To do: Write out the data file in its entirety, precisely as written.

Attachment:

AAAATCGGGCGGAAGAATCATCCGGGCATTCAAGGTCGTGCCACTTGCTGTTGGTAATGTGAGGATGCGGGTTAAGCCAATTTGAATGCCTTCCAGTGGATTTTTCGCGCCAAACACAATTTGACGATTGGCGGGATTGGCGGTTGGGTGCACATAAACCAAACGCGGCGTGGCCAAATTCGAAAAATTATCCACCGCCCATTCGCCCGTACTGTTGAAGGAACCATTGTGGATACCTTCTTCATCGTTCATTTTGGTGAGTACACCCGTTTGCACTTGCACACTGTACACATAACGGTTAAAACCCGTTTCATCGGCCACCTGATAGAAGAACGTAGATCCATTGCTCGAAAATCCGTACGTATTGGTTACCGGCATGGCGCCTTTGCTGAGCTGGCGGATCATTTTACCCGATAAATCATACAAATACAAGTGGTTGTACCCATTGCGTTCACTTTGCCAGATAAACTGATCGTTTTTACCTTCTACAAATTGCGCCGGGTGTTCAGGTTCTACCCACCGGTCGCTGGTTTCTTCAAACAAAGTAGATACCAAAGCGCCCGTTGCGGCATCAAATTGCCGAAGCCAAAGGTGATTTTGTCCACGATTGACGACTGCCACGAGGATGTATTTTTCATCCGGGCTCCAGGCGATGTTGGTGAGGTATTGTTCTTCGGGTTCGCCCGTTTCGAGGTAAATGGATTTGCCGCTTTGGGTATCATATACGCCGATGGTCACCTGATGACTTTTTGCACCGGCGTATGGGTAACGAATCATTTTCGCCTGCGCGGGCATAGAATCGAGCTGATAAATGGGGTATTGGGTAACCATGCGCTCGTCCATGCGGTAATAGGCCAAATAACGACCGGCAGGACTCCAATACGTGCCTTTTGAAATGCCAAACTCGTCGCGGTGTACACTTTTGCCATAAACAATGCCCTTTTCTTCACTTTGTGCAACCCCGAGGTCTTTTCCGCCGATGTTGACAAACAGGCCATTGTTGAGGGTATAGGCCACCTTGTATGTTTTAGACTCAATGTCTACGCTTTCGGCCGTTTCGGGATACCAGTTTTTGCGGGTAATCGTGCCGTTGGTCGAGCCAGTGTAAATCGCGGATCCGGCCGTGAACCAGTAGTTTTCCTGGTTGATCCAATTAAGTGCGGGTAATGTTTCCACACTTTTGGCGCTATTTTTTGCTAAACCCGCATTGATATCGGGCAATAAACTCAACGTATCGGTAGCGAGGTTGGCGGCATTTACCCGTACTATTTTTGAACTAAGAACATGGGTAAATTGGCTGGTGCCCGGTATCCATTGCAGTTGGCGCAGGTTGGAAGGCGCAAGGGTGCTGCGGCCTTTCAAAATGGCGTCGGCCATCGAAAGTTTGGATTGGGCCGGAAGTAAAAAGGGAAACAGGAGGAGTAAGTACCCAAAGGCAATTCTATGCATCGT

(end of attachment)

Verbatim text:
AAAATCGGGCGGAAGAATCATCCGGGCATTCAAGGTCGTGCCACTTGCTGTTGGTAATGTGAGGATGCGGGTTAAGCCAATTTGAATGCCTTCCAGTGGATTTTTCGCGCCAAACACAATTTGACGATTGGCGGGATTGGCGGTTGGGTGCACATAAACCAAACGCGGCGTGGCCAAATTCGAAAAATTATCCACCGCCCATTCGCCCGTACTGTTGAAGGAACCATTGTGGATACCTTCTTCATCGTTCATTTTGGTGAGTACACCCGTTTGCACTTGCACACTGTACACATAACGGTTAAAACCCGTTTCATCGGCCACCTGATAGAAGAACGTAGATCCATTGCTCGAAAATCCGTACGTATTGGTTACCGGCATGGCGCCTTTGCTGAGCTGGCGGATCATTTTACCCGATAAATCATACAAATACAAGTGGTTGTACCCATTGCGTTCACTTTGCCAGATAAACTGATCGTTTTTACCTTCTACAAATTGCGCCGGGTGTTCAGGTTCTACCCACCGGTCGCTGGTTTCTTCAAACAAAGTAGATACCAAAGCGCCCGTTGCGGCATCAAATTGCCGAAGCCAAAGGTGATTTTGTCCACGATTGACGACTGCCACGAGGATGTATTTTTCATCCGGGCTCCAGGCGATGTTGGTGAGGTATTGTTCTTCGGGTTCGCCCGTTTCGAGGTAAATGGATTTGCCGCTTTGGGTATCATATACGCCGATGGTCACCTGATGACTTTTTGCACCGGCGTATGGGTAACGAATCATTTTCGCCTGCGCGGGCATAGAATCGAGCTGATAAATGGGGTATTGGGTAACCATGCGCTCGTCCATGCGGTAATAGGCCAAATAACGACCGGCAGGACTCCAATACGTGCCTTTTGAAATGCCAAACTCGTCGCGGTGTACACTTTTGCCATAAACAATGCCCTTTTCTTCACTTTGTGCAACCCCGAGGTCTTTTCCGCCGATGTTGACAAACAGGCCATTGTTGAGGGTATAGGCCACCTTGTATGTTTTAGACTCAATGTCTACGCTTTCGGCCGTTTCGGGATACCAGTTTTTGCGGGTAATCGTGCCGTTGGTCGAGCCAGTGTAAATCGCGGATCCGGCCGTGAACCAGTAGTTTTCCTGGTTGATCCAATTAAGTGCGGGTAATGTTTCCACACTTTTGGCGCTATTTTTTGCTAAACCCGCATTGATATCGGGCAATAAACTCAACGTATCGGTAGCGAGGTTGGCGGCATTTACCCGTACTATTTTTGAACTAAGAACATGGGTAAATTGGCTGGTGCCCGGTATCCATTGCAGTTGGCGCAGGTTGGAAGGCGCAAGGGTGCTGCGGCCTTTCAAAATGGCGTCGGCCATCGAAAGTTTGGATTGGGCCGGAAGTAAAAAGGGAAACAGGAGGAGTAAGTACCCAAAGGCAATTCTATGCATCGT